Over 80,000 chemicals are in use in the United States and over 2,000 new ones are introduced annually (NRC, 1984;OTA, 1995). While relatively few of these chemicals are likely to pose a significant risk to human health or the environment, the effects of most of them are unknown. Of particular concern, particularly in children, are those that may affect the endocrine system. The potential health significance of endocrine disruptors that act through peroxisome proliferator- activated receptors (PPARs) is receiving more attention. Many of these are found at significant levels in infants and children and have the potential of influencing metabolic disorders including obesity, diabetes, chronic inflammatory diseases and cardiovascular disease. In vitro screening tests to identify PPAR agonists currently available measure receptor binding or whole genome expression. These assays are clearly informative but the former provides no information on biological activities and the latter lacks specificity and can be difficult to translate to human health effects, having limied portability of the required technology to clinical studies and requiring intensive statistical analyses. Furthermore, PPAR responses are complex and difficult to interpret in terms of causality. PPAR-dependent responses are not only extremely diverse, but occur in both a species- and tissue-specific manner. The response can be influenced by the agonist concentration and combinations thereof as well as specific binding affinities. Given these current limitations, we propose to establish a high throughput in vitro cell culture screening assay to identify gene expression changes in key biological pathways that occur from putative environmental PPAR agonists using a low-density focused array card and selected human cell lines including HepaRG and THP1 cells, (hepatocyte and monocytes cell lines, respectively). Previous published studies and preliminary data provided here suggests that these cell lines respond to activation by PPAR agonists, reflect the biological responses that occur following human exposures and provide sufficient sensitivity indicating a high likelihood for success. The focus of this hypothesis-driven testing scheme is to identify agonists that can potentially produce health effects related to metabolic disorders such as hypercholesterolemia, obesity, type 2 diabetes and chronic inflammatory diseases. Results from these studies will help identify endocrine disruptors that have the potential to affect human health through their ability to serve as PPAR agonists. It can also be used to identify specific and potent candidate therapeutics for the treatment of metabolic disorders.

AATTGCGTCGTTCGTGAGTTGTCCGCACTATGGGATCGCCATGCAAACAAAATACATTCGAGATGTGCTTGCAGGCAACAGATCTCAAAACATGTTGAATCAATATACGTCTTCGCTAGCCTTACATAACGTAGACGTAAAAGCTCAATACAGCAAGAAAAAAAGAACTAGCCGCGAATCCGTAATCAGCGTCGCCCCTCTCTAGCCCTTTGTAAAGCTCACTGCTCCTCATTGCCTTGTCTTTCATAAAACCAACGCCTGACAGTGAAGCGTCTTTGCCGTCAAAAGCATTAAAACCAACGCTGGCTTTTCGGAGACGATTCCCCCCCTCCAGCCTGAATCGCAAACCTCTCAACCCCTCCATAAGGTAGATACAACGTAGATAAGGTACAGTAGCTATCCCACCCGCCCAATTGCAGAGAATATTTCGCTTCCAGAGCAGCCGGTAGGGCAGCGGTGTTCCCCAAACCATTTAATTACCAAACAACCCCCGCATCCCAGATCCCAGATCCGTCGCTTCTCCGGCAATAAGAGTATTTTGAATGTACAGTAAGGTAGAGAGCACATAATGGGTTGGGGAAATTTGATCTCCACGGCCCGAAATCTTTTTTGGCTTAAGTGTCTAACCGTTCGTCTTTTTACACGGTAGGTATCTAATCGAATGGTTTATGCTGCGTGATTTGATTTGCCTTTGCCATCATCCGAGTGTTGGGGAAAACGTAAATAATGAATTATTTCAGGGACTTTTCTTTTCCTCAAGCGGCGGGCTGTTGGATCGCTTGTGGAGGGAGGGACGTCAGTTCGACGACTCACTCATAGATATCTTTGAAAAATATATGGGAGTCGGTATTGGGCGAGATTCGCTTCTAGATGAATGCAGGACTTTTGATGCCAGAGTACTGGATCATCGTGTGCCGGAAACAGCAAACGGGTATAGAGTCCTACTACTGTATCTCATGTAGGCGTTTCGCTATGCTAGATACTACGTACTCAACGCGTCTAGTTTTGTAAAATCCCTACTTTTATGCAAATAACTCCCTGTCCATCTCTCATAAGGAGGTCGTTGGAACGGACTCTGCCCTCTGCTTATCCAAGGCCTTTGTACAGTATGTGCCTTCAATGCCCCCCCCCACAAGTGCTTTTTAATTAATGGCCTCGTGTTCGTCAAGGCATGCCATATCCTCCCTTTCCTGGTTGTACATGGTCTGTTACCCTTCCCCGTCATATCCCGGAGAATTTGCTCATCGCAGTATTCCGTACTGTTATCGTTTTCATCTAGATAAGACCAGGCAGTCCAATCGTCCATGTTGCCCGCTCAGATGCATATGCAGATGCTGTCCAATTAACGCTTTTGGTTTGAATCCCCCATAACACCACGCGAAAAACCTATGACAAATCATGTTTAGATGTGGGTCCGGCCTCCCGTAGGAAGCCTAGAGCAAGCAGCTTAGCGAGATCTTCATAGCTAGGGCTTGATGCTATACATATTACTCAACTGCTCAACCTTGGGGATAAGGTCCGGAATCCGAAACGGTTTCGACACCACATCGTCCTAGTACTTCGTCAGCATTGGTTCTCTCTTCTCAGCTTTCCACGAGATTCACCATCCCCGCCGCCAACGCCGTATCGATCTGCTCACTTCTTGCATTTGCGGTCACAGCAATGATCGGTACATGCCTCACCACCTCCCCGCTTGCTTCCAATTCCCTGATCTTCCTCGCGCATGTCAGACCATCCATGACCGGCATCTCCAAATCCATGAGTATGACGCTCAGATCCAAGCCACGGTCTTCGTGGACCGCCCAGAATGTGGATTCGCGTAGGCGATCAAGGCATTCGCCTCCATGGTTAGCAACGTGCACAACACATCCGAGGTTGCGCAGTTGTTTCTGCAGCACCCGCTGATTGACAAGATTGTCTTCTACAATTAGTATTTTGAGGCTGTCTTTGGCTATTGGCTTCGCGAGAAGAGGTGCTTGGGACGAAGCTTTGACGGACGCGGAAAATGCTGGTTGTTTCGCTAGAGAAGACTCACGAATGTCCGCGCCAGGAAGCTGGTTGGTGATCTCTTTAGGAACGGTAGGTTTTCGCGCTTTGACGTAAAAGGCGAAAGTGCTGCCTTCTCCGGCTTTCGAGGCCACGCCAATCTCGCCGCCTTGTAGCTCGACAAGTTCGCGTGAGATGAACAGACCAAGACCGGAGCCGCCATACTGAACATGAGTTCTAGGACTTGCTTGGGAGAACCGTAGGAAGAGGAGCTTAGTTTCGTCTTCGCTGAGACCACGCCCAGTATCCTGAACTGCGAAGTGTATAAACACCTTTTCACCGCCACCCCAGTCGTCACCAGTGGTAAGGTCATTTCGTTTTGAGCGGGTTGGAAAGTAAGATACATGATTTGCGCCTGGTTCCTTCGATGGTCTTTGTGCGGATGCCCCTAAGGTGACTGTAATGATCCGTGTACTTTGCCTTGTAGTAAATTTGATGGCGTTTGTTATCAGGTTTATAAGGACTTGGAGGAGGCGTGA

The U.S. population is exposed to a number of environmental chemicals termed endocrine disruptors that may be associated with the increasing incidence of metabolic disorders and obesity, particularly in children. A number of these chemicals are believed to act as PPAR agonists and affect homeostatic pathways associated with carbohydrate metabolism, lipid metabolism and inflammatory responses. The health consequences of aberrant PPAR activation are potentially significant and include obesity, type-2 diabetes, cardiovascular disease and chronic inflammatory diseases.